Friday, January 01, 2016

2016 - Some Predictions.

Today is the first day of the rest of my life. No idea how long that will be of course , so will just focus on next 366 days. Here's what I think will happen (influenced a smidgen by what I'd like to happen!).

1) It will be a good year for the Conservatives in Wales. We will increase our number of AMs. In Montgomeryshire, Russell George will be returned with a deserved 'thumping' majority. The Lib Dems will hang onto second place, edging out UKIP. Just. Nationally, Plaid will also do ok, and enter into a coalition deal of some sort with Labour. Pity. I'd like to see a non Labour coalition coming together to give them a feel for the opposition benches for the first time. But Leanne has been really childish about this, making it blindingly obvious she wants that deal with Labour. So it will be "Vote Plaid;Get Labour". Need an SNP scale revolution to produce different result with our 'Additional Member ' voting system. May happen I suppose.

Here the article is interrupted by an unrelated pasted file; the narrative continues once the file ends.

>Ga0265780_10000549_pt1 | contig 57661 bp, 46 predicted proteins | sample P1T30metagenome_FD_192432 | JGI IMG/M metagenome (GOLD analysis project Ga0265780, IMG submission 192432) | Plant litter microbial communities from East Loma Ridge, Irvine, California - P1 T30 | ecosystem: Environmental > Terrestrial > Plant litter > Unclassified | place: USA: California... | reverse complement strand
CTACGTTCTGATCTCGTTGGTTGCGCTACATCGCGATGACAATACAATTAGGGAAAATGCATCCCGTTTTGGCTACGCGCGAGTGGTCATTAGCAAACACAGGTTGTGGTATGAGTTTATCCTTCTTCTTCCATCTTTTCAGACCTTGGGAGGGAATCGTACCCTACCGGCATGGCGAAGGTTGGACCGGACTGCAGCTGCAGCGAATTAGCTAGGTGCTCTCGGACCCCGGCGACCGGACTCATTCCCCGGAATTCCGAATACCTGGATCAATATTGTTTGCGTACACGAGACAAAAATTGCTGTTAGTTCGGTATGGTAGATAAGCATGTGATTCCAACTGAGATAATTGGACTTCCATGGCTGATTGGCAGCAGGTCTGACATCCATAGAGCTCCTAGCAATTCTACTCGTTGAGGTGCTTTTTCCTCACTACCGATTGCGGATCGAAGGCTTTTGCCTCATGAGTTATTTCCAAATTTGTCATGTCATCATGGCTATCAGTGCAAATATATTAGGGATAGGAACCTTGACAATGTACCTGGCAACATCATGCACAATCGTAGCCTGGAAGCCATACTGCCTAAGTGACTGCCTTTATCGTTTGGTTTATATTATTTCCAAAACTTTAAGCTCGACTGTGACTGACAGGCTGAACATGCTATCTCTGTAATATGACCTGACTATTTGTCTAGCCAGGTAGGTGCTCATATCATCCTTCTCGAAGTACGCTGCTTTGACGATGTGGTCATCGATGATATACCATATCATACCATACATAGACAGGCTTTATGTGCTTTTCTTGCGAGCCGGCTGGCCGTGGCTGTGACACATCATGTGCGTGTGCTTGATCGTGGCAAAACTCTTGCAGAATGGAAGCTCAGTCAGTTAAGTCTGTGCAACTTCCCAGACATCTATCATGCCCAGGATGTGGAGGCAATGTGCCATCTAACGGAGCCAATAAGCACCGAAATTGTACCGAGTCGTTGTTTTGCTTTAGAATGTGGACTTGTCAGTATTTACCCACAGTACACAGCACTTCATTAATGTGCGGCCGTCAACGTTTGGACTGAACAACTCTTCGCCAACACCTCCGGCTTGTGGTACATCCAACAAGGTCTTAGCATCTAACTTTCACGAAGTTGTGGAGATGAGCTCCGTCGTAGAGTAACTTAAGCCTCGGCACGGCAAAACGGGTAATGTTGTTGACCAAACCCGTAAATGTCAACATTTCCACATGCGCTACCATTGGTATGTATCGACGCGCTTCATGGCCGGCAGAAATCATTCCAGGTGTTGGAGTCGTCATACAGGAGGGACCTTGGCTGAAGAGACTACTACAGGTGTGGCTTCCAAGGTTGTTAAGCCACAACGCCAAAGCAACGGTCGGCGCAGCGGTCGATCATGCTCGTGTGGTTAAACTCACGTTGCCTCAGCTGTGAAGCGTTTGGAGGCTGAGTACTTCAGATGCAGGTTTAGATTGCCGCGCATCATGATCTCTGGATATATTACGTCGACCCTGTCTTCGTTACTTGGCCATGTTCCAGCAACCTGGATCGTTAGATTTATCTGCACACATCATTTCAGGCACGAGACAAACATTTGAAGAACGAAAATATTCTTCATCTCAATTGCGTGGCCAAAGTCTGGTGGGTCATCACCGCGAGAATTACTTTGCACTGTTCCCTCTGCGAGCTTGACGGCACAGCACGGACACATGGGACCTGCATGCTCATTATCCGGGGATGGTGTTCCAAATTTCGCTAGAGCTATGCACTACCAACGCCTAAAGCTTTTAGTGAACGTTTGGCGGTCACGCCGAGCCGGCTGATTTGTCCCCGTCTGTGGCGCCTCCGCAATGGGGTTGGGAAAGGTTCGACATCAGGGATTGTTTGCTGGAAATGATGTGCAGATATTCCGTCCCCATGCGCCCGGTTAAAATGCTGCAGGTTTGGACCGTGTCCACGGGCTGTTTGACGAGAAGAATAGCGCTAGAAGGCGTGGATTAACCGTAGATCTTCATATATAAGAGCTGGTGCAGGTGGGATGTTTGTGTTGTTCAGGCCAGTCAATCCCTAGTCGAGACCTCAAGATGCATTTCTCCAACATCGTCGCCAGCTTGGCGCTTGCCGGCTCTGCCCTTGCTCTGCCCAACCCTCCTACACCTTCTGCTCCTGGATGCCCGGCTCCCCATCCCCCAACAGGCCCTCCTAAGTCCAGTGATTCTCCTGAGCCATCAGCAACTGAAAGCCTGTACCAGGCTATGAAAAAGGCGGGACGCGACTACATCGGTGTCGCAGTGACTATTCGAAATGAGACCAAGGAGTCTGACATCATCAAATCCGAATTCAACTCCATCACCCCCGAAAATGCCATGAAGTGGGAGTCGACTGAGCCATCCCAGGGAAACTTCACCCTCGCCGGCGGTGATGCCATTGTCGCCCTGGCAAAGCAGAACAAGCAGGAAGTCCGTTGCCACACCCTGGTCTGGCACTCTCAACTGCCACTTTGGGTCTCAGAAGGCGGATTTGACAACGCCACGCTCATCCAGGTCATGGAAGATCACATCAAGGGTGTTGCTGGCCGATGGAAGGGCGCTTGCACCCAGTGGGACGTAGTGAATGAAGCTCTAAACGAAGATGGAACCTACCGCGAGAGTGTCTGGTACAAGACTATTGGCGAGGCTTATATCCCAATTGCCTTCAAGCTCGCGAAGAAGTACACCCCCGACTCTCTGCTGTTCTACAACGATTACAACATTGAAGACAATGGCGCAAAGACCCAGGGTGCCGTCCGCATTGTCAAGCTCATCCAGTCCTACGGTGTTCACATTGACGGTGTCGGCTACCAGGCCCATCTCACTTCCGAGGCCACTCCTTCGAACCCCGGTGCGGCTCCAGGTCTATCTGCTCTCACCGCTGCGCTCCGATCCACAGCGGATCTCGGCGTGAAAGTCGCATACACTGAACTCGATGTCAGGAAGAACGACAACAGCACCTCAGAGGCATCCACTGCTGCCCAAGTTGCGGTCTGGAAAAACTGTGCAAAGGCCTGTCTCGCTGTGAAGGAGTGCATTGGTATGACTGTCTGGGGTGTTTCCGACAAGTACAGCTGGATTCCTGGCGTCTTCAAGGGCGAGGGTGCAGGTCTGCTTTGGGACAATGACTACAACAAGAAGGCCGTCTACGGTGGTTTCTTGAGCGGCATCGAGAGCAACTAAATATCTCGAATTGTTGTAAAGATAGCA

2) I expect two changes in party leadership in Wales in 2016. Andrew RT will swagger on, cheerfully trampling all before him. Kirsty Williams will still lead her party of one (if she's on the list that is). But I predict Carwyn Jones will call it a day. Huw Irranca Davies is my hot favourite to take over. And foresee Leanne Wood stepping down, with Rhun ap Iorwerth defeating Adam Price in a bloodcurdling battle to take over - even if his Lordship will surely fancy his chances again.